Almost the last of my nine NetGalley books published in May (I’m currently reading “The Ponies at the Edge of the World” and I have not managed to finish all the Love Heart Lane series so haven’t got to “The New Doctor at Peony Practice” yet; I DNF’d “Why We Read” and I’m pleased I’ve done so well (let’s not mention the four NetGalley wins I’ve just had, right …). A really interesting read about psychoanalysis in practice that started a little underwhelmingly but hooked me in.

Susanna Abse – “Tell me the Truth about Love: 13 Tales from the Therapist’s Couch”

(19 Mar 2022, NetGalley)

Abse is a long-standing psychotherapist, dealing with couples and families. In the introduction, she explains that each chapter tells a story about problems and behavioural patterns she’s seen in her practice over and over again, but that for reasons of confidentiality, none of them are about a specific patient or patients. Because of this, I thought they were going to be cold or unbelievable; actually the composite portraits she provides feel authentic and real, and I could feel invested in the process and outcomes.

The types of conflict range over misunderstandings, mismatches, arguments, affairs and decisions. I was pleased (and my friend Thomas will be, too) that one of the twelve chapters was about the love lost from a friendship, rather than a romantic relationship – such an important part of so many people’s lives. Abse’s thesis, and I find this valid, is that our romantic relationships are modelled on our early family relationships, unconsciously of course, and that this is what can scupper or promote healthy relationships. A lot of her work involves unpicking this and helping people to be more aware, and then to alter their behaviours if they have to / want to. There’s fascinating detail about transference and other psychotherapeutic concepts; there is very little jargon and it’s all explained very well.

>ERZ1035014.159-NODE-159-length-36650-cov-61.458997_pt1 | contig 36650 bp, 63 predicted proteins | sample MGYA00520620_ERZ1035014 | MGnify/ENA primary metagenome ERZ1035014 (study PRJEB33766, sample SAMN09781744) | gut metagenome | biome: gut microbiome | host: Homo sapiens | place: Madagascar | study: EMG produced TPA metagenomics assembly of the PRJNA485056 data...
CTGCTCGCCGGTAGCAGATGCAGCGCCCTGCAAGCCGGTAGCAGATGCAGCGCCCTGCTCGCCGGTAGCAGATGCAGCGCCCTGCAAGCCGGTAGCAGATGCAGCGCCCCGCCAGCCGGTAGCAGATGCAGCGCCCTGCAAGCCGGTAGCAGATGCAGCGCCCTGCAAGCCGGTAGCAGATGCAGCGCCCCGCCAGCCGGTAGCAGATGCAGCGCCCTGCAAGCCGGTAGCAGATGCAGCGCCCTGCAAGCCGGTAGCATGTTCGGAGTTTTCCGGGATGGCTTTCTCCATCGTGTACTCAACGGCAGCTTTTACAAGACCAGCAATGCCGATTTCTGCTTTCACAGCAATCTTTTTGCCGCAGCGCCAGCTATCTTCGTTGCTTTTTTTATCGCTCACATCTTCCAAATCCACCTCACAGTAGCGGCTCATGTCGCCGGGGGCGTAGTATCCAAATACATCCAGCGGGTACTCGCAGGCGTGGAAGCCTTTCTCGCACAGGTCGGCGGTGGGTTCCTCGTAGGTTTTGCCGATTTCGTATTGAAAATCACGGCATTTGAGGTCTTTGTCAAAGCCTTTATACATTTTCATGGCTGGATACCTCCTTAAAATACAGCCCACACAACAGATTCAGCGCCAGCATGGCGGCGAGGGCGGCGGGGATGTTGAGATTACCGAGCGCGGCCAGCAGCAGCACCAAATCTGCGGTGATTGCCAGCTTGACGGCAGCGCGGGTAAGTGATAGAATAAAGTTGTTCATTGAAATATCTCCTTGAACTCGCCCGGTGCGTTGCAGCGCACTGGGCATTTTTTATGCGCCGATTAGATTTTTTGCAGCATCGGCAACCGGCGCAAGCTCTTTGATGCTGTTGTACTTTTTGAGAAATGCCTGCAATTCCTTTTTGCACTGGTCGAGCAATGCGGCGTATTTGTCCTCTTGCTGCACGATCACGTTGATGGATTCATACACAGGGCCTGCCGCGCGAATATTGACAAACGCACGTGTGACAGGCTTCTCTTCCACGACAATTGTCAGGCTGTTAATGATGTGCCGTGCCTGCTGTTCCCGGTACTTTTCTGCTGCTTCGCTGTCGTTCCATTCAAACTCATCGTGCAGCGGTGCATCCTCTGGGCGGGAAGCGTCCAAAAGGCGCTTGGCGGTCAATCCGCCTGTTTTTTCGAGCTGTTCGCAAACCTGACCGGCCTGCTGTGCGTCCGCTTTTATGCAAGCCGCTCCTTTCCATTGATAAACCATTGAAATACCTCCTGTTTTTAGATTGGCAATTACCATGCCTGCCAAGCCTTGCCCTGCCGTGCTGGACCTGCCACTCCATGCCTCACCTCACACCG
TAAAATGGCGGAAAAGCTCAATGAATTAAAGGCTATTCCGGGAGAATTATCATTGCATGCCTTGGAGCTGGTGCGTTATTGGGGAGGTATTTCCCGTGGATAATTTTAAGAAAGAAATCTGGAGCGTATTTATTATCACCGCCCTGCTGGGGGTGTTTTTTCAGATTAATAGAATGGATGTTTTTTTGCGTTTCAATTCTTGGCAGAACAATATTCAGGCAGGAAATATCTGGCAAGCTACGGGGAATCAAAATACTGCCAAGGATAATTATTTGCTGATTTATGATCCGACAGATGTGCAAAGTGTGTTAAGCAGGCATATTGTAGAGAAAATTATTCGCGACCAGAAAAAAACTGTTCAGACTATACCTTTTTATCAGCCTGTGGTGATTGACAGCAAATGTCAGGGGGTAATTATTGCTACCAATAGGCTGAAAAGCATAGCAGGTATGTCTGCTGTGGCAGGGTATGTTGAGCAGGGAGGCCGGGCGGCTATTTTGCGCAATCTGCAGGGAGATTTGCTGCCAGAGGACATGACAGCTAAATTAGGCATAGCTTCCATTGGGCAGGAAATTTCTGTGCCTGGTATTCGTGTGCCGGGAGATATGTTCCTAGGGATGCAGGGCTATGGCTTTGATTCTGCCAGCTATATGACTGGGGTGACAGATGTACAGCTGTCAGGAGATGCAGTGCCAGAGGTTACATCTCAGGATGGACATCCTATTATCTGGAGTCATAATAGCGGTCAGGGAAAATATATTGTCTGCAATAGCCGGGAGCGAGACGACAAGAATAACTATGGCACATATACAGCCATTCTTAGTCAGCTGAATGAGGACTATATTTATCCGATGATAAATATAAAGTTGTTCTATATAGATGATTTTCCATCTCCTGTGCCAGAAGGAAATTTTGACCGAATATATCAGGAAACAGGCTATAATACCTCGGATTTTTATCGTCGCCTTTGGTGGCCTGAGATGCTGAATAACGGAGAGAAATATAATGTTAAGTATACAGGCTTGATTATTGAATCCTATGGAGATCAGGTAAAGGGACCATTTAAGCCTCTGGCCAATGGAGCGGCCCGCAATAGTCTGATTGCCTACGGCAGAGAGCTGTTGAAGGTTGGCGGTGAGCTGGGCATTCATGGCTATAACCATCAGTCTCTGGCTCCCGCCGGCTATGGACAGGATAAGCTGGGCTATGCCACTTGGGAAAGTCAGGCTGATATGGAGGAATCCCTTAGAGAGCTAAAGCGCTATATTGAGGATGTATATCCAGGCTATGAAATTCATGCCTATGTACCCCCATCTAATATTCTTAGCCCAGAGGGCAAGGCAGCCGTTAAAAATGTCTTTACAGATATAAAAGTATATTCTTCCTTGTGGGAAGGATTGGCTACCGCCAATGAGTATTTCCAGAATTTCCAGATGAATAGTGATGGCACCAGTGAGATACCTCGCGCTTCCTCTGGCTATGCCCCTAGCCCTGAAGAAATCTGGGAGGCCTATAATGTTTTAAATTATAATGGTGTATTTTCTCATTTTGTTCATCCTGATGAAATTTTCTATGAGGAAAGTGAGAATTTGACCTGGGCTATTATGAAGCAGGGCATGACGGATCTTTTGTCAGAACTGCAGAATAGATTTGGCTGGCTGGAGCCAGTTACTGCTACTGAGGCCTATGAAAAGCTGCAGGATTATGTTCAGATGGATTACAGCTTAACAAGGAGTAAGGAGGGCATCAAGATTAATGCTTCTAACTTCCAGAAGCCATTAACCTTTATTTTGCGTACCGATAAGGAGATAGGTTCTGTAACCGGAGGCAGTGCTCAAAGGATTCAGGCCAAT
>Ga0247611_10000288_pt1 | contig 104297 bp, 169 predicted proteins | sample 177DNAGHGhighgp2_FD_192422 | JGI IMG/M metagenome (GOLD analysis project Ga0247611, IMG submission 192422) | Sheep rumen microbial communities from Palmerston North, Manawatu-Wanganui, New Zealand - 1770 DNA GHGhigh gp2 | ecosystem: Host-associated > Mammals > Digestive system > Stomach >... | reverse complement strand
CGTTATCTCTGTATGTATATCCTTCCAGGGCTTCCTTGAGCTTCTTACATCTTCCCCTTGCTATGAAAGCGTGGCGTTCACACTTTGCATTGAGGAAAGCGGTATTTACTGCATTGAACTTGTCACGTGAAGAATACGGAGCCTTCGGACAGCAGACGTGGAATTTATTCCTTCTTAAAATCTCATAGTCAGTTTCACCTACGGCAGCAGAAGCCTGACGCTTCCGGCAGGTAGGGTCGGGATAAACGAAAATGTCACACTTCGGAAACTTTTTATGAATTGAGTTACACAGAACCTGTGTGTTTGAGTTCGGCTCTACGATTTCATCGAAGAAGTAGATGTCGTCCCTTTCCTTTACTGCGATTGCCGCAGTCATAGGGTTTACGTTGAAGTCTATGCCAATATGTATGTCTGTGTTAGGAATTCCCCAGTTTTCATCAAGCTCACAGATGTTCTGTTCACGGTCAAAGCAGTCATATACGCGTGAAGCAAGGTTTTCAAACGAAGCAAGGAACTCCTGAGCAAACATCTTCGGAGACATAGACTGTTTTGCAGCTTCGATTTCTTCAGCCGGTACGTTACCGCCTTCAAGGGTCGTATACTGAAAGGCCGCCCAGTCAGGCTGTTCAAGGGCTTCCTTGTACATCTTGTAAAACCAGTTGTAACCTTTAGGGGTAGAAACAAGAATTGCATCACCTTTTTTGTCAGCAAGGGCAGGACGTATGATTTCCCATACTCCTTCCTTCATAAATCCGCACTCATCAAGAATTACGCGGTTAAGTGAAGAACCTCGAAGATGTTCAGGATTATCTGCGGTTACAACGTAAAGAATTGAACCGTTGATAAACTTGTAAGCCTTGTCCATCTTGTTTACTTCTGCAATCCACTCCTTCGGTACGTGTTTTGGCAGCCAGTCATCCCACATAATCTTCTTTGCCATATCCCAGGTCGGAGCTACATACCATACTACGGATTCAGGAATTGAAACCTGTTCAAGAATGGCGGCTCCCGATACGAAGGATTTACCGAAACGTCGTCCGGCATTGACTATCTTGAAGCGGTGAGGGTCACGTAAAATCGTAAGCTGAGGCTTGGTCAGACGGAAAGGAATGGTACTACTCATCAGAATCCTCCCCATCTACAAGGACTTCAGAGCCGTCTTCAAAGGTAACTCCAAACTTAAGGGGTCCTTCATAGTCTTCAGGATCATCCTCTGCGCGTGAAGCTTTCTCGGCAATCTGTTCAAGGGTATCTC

I also appreciated the insights into the therapist’s work itself, both with couples and with her own peers and internal work. She is honest about how when she was a new, young therapist she wanted to sort out the whole world, and about how she reacts to people and has to sometimes fight to remain fair and impartial. She shares her mistakes and frustrations. This extends to sections written about the lockdown, when she first caught Covid and then had to adjust to working remotely via Zoom, sharing interesting details about how it was harder to stop warring couples fight when everyone was on a screen.

At the end, she both issues a call for people / the NHS to accept the need for long-term psychotherapy for some people rather than the reliance on the “quick fix” of Cognitive Behavioural Therapy, which can help some but not everyone (she does acknowledge this is a funding issue, too). She also acknowledges that the reader may feel frustrated, not knowing “what happened next”, and shares that she, too, feels that, as she rarely gets any news past the last session in her consulting room.

An honest and open, and also fascinating, read – push on past the worry these are “fairy tales” and inauthentic to see that she uses some metaphors and fairy tale chapter titles to explore real people and feelings. You might find something useful in here, too – I know I did.

Thank you to Ebury Press for selecting me to read this book in exchange for an honest review. “Tell me the Truth about Love” was published on 19 May 2022.